Veramyst is a nasal spray containing an aqueous suspension of micronized fluticasone furoate. Fluticasone furoate is a synthetic trifluorinated corticosteroid with potent anti-inflammatory activity. The precise mechanism of action on rhinitis symptoms is not known.
Veramyst is specifically indicated for the treatment of the symptoms of seasonal and perennial allergic rhinitis in patients 2 years of age and older.
Veramyst is supplied as a suspension for intranasal administration via a spray pump. The recommended initial dose of the drug for adults and adolescents 12 years of age and older is 110 mcg once daily administered as 2 sprays (27.5 mcg/spray) in each nostril. This should be titrated to the minimum effective dose to reduce the possibility of side effects. When the maximum benefit has been achieved and symptoms have been controlled, reducing the dosage to I spray (55 mcg/spray) in each nostril) once daily may be effective in maintaining control of allergic rhinitis symptoms. The recommended initial dose of the drug in children 2 to 11 years of age is 55 mcg once daily administered as 1 spray (27.5 mcg/spray) in each nostril. Children not adequately responding to 55 mcg may use 110 mcg (2 sprays in each nostril) once daily. Once symptoms have been controlled, the dosage may be decreased to 55 mcg once daily.
FDA approval of Veramyst for adult and adolescent subjects was based on the results of five clinical trials. These randomized, double-blind, parallel-group, multicenter, placebo-controlled trials 1,829 subjects aged 12 and older. The five trials included one 2-week dose-ranging trial in subjects with seasonal allergic rhinitis, three 2-week confirmatory efficacy trials in subjects with seasonal allergic rhinitis, and one 4-week efficacy trial in subjects with perennial allergic rhinitis. Of the 1,829 subjects, 722 received Veramyst 110 mcg once daily administered as two sprays in each nostril. The primary endpoint was efficacy based on total nasal symptom score (TNSS). This was calculated as the sum of the patients’ scoring of the 4 individual nasal symptoms (rhinorrhea, nasal congestion, sneezing, and nasal itching) on a 0 to 3 categorical severity scale (0 = absent to 3 = severe). These were scored as reflective (rTNSS); symptom severity over the previous 12 hours and instantaneous TNSS (iTNSS); symptom severity at the time immediately prior to the next dose. Secondary endpoints included total ocular symptom score (TOSS) and the Rhinoconjunctivitis Quality of Life Questionnaire (RQLQ) as reflective or instantaneous scores. Results are as follows:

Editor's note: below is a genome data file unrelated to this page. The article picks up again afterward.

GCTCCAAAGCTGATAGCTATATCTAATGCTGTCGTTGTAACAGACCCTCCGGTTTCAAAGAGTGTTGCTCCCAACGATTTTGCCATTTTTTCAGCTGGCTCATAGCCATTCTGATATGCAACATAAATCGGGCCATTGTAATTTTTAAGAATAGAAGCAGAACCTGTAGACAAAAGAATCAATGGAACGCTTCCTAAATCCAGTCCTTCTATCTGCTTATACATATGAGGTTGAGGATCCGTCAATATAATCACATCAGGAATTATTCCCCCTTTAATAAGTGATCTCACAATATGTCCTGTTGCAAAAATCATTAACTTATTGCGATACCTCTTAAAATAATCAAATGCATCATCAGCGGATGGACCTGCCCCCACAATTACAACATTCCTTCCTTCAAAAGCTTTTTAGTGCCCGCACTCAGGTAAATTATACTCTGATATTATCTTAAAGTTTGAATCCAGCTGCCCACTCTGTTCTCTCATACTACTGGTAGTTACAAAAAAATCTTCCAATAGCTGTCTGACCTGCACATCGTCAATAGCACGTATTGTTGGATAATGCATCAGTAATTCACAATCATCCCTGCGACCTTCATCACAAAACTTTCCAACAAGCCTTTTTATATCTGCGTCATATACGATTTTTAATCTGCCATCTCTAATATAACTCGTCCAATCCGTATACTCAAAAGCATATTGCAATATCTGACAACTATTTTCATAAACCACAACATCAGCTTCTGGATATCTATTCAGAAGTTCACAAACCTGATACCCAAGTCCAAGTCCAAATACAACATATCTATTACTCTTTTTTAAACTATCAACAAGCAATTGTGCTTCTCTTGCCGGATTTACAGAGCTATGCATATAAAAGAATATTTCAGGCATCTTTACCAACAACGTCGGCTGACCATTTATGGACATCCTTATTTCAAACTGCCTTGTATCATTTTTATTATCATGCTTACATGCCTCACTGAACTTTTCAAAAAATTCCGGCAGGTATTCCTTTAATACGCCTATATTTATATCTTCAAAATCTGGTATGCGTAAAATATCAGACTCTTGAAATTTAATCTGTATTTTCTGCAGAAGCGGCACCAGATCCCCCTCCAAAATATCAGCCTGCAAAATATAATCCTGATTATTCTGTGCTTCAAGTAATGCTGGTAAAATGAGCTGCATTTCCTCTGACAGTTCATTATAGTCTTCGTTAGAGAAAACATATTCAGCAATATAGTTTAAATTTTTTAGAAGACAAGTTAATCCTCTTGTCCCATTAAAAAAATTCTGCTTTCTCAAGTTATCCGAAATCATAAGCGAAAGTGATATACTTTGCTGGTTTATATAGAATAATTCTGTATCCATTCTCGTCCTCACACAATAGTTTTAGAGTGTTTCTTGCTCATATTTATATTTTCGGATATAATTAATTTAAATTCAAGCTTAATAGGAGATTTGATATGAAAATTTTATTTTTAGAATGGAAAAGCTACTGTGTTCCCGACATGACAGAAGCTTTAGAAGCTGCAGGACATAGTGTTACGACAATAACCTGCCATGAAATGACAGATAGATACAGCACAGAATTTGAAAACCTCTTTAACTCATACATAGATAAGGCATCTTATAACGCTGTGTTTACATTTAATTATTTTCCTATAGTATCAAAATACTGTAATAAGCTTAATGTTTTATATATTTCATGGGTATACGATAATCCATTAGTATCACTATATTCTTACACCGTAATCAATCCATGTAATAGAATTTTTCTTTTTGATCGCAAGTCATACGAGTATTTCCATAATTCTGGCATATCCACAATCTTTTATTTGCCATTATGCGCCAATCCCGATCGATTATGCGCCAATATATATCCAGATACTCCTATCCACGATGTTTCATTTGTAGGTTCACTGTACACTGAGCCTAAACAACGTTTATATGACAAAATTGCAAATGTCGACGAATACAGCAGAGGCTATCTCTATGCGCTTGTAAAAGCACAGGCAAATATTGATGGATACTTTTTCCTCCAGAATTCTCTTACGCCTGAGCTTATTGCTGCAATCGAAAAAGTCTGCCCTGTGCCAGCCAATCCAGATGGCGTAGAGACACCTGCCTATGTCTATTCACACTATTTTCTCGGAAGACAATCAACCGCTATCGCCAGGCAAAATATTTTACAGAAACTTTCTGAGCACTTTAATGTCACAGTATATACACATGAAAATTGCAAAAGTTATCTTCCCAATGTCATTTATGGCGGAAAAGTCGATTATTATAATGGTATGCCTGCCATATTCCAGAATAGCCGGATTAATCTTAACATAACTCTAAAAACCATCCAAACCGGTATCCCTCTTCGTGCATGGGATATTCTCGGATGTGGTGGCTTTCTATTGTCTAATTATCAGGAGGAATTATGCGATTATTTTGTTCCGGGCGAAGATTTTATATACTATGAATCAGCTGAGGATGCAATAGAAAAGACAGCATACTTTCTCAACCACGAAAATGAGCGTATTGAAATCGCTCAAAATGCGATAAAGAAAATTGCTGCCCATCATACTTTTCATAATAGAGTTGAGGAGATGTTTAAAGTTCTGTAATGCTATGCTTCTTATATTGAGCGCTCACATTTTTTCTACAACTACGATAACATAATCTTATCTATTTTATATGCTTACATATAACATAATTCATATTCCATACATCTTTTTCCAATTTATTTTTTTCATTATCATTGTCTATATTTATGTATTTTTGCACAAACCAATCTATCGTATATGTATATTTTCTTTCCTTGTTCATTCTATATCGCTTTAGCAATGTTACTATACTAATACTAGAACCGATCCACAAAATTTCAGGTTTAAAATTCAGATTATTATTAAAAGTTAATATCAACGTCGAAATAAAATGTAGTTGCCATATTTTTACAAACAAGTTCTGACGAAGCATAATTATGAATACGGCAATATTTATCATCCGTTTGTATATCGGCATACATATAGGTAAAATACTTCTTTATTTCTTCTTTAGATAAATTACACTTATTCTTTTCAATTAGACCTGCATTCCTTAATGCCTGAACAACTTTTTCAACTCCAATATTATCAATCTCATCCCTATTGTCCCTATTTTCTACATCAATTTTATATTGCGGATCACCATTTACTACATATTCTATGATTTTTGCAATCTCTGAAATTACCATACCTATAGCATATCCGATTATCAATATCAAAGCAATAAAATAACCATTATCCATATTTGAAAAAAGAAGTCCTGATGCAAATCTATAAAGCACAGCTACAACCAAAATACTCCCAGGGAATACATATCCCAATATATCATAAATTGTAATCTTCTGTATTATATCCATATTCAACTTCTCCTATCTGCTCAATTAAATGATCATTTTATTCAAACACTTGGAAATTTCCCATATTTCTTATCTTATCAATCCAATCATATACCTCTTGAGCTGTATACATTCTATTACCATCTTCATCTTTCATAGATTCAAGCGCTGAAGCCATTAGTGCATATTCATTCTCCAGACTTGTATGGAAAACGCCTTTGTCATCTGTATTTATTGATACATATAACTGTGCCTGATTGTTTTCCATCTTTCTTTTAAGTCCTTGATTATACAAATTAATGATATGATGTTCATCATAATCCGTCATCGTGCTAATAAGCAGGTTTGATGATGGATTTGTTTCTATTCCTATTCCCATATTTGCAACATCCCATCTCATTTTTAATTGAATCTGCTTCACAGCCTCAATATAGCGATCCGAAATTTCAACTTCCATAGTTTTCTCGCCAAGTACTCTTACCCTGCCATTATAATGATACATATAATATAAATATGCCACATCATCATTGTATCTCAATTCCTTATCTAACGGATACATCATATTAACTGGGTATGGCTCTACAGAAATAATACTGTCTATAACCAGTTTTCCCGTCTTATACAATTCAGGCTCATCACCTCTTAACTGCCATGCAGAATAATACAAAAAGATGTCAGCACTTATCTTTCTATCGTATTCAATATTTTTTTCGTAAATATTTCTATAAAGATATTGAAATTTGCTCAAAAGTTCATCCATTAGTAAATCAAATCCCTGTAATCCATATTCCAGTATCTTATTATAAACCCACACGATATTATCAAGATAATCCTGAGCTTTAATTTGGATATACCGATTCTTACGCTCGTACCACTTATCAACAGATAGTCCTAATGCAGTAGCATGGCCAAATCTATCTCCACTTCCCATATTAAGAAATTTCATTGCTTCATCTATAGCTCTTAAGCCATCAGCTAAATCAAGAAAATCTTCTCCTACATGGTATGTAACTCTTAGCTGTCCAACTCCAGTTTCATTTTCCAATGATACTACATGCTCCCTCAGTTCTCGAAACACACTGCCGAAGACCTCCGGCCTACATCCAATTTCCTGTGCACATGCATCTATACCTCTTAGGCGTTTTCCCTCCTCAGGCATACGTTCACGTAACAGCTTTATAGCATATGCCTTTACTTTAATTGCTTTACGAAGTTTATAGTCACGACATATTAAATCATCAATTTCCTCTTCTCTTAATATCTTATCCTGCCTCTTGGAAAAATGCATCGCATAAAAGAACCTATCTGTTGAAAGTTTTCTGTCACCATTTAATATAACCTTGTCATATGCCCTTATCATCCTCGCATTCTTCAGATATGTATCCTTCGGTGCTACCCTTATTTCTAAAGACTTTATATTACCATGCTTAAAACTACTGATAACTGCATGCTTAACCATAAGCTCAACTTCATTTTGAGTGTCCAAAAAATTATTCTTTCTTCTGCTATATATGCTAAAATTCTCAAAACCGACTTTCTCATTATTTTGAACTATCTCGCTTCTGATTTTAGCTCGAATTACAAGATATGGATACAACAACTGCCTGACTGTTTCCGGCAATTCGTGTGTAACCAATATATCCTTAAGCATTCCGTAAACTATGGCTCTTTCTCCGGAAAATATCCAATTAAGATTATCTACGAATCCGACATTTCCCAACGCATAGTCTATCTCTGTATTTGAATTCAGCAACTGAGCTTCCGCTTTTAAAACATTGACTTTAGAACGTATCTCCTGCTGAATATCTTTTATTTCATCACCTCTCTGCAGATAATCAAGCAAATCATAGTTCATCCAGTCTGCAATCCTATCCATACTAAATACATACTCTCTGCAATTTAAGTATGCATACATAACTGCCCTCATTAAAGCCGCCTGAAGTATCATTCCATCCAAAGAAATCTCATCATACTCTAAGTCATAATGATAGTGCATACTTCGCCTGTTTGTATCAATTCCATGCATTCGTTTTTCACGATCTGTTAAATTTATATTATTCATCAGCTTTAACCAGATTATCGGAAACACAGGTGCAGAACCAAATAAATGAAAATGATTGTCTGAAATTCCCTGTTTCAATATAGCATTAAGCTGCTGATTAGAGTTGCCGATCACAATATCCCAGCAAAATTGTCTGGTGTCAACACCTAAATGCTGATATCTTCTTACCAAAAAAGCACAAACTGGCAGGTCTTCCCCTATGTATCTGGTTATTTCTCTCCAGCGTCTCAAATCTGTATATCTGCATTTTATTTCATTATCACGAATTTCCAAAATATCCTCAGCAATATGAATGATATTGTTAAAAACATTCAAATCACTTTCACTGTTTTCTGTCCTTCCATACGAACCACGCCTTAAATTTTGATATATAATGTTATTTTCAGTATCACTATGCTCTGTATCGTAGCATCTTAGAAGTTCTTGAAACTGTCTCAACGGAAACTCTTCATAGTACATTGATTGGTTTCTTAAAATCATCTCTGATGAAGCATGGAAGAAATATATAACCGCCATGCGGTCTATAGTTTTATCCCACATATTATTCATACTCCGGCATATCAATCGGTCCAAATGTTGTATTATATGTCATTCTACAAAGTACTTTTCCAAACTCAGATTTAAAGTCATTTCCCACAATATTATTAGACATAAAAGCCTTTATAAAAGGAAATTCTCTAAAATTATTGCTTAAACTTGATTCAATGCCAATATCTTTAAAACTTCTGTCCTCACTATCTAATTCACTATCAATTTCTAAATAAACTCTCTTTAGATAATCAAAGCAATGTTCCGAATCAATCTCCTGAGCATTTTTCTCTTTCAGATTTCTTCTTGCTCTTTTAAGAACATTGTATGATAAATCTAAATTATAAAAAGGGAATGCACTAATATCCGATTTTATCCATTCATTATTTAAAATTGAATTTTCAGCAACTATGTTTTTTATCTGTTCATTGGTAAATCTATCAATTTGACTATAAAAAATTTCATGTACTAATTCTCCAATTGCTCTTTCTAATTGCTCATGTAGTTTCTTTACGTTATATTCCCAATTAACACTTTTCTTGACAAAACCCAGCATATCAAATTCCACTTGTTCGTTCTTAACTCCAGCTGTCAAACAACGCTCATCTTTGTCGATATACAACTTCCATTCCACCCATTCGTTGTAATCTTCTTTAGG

Dose Ranging Trial
This trial evaluated the efficacy of 4 dosages of fluticasone furoate nasal spray (440, 220, 110, and 55 mcg) in subjects with seasonal allergic rhinitis. Each of the 4 doses demonstrated statistically significant greater decreases in the rTNSS than placebo (p=<0.001). The spray also demonstrated greater decreases in AM iTNSS than placebo, and the difference between each of the 4 fluticasone furoate treatment groups and placebo was statistically significant (p=<0.001), indicating that the effect was maintained over the 24-hour dosing interval.
Seasonal Allergic Rhinitis Trials
These three trials were designed to evaluate 110 mcg of fluticasone furoate once daily compared with placebo in subjects with seasonal allergic rhinitis over a 2-week treatment period. In all three trials Veramyst demonstrated a statistically significant greater decrease from baseline in the rTNSS and AM iTNSS compared to placebo. In terms of ocular symptoms, in all three trials Veramyst demonstrated a statistically significant greater decrease from baseline in the rTOSS than placebo. A statistically significant decrease from baseline in the overall RQLQ than placebo was observed as well. The overall RQLQ score mean change from baseline between the groups treated with Veramyst and placebo ranged from -0.60 to -0.70.
Perennial Allergic Rhinitis Trials